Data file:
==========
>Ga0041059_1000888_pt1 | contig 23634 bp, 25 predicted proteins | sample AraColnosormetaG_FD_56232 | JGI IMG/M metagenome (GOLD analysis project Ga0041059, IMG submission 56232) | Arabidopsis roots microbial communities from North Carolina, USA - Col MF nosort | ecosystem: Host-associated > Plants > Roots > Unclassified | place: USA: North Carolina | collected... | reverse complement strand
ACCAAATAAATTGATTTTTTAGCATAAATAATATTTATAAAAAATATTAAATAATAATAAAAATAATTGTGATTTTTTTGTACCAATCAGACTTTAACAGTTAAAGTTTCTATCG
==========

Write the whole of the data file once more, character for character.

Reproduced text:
>Ga0041059_1000888_pt1 | contig 23634 bp, 25 predicted proteins | sample AraColnosormetaG_FD_56232 | JGI IMG/M metagenome (GOLD analysis project Ga0041059, IMG submission 56232) | Arabidopsis roots microbial communities from North Carolina, USA - Col MF nosort | ecosystem: Host-associated > Plants > Roots > Unclassified | place: USA: North Carolina | collected... | reverse complement strand
ACCAAATAAATTGATTTTTTAGCATAAATAATATTTATAAAAAATATTAAATAATAATAAAAATAATTGTGATTTTTTTGTACCAATCAGACTTTAACAGTTAAAGTTTCTATCG